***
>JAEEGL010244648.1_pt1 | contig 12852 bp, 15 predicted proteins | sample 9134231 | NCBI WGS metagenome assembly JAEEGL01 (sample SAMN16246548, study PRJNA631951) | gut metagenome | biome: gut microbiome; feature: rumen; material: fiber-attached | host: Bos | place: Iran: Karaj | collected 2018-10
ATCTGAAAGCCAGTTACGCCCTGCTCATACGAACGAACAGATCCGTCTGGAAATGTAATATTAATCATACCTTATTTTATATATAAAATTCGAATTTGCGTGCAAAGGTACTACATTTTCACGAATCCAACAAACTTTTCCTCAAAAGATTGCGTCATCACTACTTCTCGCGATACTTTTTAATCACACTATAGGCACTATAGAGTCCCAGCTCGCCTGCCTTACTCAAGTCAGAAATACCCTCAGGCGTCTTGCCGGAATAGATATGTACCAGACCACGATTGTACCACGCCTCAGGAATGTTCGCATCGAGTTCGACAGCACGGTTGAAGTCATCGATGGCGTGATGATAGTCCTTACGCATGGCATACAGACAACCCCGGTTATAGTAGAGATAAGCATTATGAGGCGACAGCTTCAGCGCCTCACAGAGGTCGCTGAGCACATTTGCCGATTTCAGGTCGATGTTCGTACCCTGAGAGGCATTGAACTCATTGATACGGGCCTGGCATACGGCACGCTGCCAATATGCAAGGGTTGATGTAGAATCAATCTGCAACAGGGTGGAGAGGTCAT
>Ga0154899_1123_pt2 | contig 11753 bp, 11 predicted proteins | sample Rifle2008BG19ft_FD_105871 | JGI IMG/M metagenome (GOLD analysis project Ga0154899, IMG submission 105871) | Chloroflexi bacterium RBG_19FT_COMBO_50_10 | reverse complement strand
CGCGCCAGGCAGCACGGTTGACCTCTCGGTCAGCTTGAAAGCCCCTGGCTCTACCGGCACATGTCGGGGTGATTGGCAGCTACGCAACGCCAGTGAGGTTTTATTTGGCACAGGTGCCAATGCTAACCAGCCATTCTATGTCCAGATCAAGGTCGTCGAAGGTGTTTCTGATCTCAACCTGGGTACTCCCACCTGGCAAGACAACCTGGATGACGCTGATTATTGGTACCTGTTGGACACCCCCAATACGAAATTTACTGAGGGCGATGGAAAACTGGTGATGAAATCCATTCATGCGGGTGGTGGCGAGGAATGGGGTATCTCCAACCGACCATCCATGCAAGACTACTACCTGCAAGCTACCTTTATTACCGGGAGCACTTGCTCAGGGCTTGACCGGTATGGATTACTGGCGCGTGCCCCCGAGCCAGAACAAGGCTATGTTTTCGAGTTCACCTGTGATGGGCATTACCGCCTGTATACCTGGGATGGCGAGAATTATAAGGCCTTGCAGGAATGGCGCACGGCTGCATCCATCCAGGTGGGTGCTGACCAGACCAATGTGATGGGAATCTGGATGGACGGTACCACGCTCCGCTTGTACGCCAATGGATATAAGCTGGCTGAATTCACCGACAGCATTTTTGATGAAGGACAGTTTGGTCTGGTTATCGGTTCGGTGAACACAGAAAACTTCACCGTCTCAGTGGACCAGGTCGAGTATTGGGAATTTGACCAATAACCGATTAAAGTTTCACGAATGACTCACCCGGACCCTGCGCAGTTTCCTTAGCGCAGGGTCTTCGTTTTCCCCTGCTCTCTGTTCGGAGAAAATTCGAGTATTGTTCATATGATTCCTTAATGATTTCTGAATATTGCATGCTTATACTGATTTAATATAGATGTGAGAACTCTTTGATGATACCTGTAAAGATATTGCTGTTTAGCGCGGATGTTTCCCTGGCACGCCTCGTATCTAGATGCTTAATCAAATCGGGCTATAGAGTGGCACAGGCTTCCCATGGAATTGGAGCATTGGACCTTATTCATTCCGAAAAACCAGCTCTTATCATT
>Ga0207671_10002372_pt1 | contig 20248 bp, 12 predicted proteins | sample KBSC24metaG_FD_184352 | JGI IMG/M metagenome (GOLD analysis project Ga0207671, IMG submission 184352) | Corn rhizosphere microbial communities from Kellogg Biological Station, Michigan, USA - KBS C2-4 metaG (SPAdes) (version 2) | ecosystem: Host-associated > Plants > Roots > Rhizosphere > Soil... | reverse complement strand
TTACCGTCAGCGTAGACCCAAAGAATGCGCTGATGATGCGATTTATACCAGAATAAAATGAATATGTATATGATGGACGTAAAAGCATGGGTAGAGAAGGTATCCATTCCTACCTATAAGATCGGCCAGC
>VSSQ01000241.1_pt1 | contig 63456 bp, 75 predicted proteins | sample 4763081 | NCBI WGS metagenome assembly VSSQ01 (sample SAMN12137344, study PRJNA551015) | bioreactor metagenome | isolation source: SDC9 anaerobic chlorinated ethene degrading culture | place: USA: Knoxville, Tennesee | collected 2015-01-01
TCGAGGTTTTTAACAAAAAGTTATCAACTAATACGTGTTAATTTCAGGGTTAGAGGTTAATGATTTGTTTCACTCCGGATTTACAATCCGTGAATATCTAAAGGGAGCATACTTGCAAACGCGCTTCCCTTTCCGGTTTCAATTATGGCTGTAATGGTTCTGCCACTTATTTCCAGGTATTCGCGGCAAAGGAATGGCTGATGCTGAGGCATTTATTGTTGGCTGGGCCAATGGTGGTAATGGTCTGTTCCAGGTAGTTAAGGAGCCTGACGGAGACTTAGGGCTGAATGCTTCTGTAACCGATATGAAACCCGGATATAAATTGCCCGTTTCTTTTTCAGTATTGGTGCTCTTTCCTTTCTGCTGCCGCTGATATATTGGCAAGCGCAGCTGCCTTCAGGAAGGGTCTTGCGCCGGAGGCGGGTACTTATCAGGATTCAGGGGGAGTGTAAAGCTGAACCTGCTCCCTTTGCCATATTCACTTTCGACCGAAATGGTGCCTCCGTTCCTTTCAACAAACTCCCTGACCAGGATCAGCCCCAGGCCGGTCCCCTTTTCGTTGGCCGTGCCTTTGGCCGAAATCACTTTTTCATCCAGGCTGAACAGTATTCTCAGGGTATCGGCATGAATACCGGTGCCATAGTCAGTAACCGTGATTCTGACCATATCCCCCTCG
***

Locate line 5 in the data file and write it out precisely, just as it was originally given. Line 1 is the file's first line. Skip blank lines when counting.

>Ga0207671_10002372_pt1 | contig 20248 bp, 12 predicted proteins | sample KBSC24metaG_FD_184352 | JGI IMG/M metagenome (GOLD analysis project Ga0207671, IMG submission 184352) | Corn rhizosphere microbial communities from Kellogg Biological Station, Michigan, USA - KBS C2-4 metaG (SPAdes) (version 2) | ecosystem: Host-associated > Plants > Roots > Rhizosphere > Soil... | reverse complement strand